April 5, 2016 By Hassan Gbassay
Hundreds of Ebola survivors yesterday marched peacefully on the streets of Freetown to protest government’s refusal to deliver a promised package during the outbreak of the epidemic.
Daniel Turay, a demonstrator and Ebola survivor, told Concord Times that after they survived the deadly virus they were called heroes and heroines, and that the government promised to give them a package to help restore their lost livelihoods.
“We are here today not to cause any mayhem but just to remind the government of their responsibilities and the promise they made to us. Because the way we are seeing things are going, it clearly tells us that we have been abandoned. We need the free health because as survivors we have lots of implications such as eye problem, joint pains, deafness and others,” he says.
Turay said the government had also promised to provide free medical care for all survivors in the country, but not delivered on that promise as yet.
He further stated that before the outbreak they were going to school, adding that many of them have dropped out of school because they have nobody to pay their fees after losing family members to the virus.
Another survivor, Ann-marie Kamara, says she was a student at Njala University before the outbreak of the virus and lost both parents to the virus, and that she has had to drop out of university because she cannot afford to pay her fees while she also cares for her three younger siblings.
A five-man delegation of the National Ebola Survivors Association, headed by Public Relations Officer Daddy Hassan Kamara, met with President Ernest Bai Koroma at State House to channel their complaints.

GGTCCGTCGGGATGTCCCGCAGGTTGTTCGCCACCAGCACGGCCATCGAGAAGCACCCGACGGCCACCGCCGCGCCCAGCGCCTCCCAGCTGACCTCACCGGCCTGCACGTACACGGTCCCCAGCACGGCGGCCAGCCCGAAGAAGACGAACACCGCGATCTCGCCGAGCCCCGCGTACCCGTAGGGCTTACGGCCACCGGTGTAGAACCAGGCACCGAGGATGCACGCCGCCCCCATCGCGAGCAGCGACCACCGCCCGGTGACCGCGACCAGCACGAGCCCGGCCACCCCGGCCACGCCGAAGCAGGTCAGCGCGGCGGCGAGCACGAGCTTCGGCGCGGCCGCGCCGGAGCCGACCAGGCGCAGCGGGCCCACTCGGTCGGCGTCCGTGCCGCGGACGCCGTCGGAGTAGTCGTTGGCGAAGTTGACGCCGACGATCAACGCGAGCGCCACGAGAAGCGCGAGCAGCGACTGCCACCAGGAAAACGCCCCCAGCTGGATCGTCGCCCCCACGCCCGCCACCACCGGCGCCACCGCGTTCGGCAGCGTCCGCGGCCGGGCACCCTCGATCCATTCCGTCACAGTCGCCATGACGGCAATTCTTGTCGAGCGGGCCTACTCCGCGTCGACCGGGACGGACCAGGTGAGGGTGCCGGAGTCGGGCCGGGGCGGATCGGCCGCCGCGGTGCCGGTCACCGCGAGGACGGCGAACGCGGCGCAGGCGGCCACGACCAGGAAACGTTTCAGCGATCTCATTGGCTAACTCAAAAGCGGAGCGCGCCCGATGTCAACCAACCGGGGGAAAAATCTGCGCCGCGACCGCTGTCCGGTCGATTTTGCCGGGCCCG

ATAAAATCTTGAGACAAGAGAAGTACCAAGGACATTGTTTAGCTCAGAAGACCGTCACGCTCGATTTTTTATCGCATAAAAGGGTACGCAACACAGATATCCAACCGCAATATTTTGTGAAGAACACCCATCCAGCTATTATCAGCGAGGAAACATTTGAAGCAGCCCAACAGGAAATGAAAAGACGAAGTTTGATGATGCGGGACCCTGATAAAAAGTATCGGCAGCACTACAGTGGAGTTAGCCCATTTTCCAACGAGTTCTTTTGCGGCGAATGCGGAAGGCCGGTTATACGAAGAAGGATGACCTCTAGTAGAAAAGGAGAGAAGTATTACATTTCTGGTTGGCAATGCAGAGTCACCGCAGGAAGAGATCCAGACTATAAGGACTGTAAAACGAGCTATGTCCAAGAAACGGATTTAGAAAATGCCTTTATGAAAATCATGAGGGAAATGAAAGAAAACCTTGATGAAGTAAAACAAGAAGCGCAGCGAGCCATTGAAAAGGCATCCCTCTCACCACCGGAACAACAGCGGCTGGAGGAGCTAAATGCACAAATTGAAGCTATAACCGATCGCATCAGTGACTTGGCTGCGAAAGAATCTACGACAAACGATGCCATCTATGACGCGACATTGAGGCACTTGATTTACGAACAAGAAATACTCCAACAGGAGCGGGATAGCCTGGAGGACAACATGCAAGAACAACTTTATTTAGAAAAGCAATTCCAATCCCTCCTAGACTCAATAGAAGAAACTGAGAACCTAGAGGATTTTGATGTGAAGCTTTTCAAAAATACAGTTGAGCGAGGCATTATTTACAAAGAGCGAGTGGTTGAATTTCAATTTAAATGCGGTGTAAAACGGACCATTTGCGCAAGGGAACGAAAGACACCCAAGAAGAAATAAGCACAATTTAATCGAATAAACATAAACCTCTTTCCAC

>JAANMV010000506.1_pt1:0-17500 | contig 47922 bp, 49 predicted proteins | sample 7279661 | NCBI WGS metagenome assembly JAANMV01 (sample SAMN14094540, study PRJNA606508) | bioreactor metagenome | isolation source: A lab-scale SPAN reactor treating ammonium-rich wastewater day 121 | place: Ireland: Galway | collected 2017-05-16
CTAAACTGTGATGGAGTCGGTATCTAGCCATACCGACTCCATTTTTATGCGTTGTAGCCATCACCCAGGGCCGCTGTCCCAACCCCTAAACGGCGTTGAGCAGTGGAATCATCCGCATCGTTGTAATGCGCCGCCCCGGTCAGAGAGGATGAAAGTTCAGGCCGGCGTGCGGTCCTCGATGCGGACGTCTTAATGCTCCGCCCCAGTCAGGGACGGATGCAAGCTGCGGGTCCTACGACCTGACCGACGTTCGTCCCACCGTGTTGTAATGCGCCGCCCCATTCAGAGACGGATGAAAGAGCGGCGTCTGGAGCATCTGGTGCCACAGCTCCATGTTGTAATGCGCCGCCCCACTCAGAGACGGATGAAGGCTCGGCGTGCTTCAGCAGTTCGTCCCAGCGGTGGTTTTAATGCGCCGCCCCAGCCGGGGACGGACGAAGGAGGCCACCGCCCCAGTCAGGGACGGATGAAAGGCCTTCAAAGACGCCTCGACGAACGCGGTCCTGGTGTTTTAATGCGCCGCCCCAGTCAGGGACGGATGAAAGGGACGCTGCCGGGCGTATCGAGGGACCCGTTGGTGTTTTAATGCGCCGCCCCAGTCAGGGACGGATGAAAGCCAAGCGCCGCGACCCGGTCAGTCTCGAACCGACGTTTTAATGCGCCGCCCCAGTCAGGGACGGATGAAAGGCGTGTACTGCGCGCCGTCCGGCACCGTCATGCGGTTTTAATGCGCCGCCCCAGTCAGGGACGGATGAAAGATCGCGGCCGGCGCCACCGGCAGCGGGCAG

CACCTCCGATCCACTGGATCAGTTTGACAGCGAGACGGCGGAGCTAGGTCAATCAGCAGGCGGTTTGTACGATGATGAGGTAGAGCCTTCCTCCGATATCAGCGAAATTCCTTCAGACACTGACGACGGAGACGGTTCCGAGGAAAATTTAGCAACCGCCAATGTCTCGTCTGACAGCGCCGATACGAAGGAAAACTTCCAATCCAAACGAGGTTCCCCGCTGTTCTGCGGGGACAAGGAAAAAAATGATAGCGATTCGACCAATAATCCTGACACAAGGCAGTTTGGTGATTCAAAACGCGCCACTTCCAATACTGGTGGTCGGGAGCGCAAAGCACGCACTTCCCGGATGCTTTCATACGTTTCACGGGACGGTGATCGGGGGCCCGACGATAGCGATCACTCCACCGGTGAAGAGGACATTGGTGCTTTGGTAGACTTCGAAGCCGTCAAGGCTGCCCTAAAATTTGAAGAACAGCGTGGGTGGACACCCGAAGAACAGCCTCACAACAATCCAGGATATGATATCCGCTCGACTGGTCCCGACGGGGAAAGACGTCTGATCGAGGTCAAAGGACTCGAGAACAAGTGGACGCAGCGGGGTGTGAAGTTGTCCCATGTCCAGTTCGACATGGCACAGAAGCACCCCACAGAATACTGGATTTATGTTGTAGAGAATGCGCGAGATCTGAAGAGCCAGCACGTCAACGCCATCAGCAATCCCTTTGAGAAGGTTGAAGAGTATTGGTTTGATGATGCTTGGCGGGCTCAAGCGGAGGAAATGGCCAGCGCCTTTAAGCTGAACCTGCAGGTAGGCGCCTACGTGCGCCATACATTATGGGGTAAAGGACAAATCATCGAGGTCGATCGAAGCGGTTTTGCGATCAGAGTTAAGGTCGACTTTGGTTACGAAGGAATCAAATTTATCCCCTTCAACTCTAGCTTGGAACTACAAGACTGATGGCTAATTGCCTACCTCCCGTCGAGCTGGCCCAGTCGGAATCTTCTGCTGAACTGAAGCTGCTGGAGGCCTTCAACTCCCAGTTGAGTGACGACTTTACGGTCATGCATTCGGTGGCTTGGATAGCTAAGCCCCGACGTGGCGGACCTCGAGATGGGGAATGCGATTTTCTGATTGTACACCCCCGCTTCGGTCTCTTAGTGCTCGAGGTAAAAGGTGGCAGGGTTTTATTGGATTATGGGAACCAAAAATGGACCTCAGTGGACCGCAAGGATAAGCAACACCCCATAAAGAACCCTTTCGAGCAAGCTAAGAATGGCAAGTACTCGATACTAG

Speaking to reporters subsequently, Kamara says President Koroma promised to do everything within his powers to ensure the plight of the demonstrators were looked into and addressed.
He said President Koroma also informed them about the existence of a government fund of more than Le4bn, tailored specifically for Ebola survivors across the country.
The President, PRO Kamara says, will spearhead the process of monetary distribution to ensure that all survivors are fully compensated.
Kamara urged all protesters – who were spread all through the country – to remain calm and wait for the final outcome of President Koroma’s promise.
In 2014 the Ebola virus surfaced and ravaged the country, devastating families as it killed no fewer than 3,000 and left 4,052 survivors, including women and children.
During the outbreak – which also occurred in neighbouring Liberia and Guinea – many children were left as orphans, women widowed and made homeless, thus depend solely on government support for their livelihood and basic amenities.